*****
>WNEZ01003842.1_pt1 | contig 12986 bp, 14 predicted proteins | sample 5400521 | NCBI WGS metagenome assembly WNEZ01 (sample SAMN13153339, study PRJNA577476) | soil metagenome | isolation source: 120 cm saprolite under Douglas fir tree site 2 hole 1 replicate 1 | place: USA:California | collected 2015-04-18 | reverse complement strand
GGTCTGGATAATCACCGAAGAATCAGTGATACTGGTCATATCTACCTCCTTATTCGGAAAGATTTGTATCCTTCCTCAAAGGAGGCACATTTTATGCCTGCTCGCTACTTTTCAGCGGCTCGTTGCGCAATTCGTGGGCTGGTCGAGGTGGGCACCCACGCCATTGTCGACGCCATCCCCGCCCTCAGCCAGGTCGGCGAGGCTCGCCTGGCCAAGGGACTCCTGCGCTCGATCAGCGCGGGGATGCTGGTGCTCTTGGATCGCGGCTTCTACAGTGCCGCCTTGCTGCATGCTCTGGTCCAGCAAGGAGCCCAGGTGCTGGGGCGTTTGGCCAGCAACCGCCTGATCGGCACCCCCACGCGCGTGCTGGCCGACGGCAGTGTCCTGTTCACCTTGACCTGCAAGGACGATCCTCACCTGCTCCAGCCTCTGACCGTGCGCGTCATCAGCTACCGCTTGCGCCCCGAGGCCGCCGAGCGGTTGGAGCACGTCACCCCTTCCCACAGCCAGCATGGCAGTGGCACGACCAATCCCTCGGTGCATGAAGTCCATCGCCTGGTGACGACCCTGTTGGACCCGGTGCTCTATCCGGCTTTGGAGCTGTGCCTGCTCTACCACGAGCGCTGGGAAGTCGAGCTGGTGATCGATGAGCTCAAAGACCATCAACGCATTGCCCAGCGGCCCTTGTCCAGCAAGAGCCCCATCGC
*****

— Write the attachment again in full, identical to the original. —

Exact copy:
>WNEZ01003842.1_pt1 | contig 12986 bp, 14 predicted proteins | sample 5400521 | NCBI WGS metagenome assembly WNEZ01 (sample SAMN13153339, study PRJNA577476) | soil metagenome | isolation source: 120 cm saprolite under Douglas fir tree site 2 hole 1 replicate 1 | place: USA:California | collected 2015-04-18 | reverse complement strand
GGTCTGGATAATCACCGAAGAATCAGTGATACTGGTCATATCTACCTCCTTATTCGGAAAGATTTGTATCCTTCCTCAAAGGAGGCACATTTTATGCCTGCTCGCTACTTTTCAGCGGCTCGTTGCGCAATTCGTGGGCTGGTCGAGGTGGGCACCCACGCCATTGTCGACGCCATCCCCGCCCTCAGCCAGGTCGGCGAGGCTCGCCTGGCCAAGGGACTCCTGCGCTCGATCAGCGCGGGGATGCTGGTGCTCTTGGATCGCGGCTTCTACAGTGCCGCCTTGCTGCATGCTCTGGTCCAGCAAGGAGCCCAGGTGCTGGGGCGTTTGGCCAGCAACCGCCTGATCGGCACCCCCACGCGCGTGCTGGCCGACGGCAGTGTCCTGTTCACCTTGACCTGCAAGGACGATCCTCACCTGCTCCAGCCTCTGACCGTGCGCGTCATCAGCTACCGCTTGCGCCCCGAGGCCGCCGAGCGGTTGGAGCACGTCACCCCTTCCCACAGCCAGCATGGCAGTGGCACGACCAATCCCTCGGTGCATGAAGTCCATCGCCTGGTGACGACCCTGTTGGACCCGGTGCTCTATCCGGCTTTGGAGCTGTGCCTGCTCTACCACGAGCGCTGGGAAGTCGAGCTGGTGATCGATGAGCTCAAAGACCATCAACGCATTGCCCAGCGGCCCTTGTCCAGCAAGAGCCCCATCGC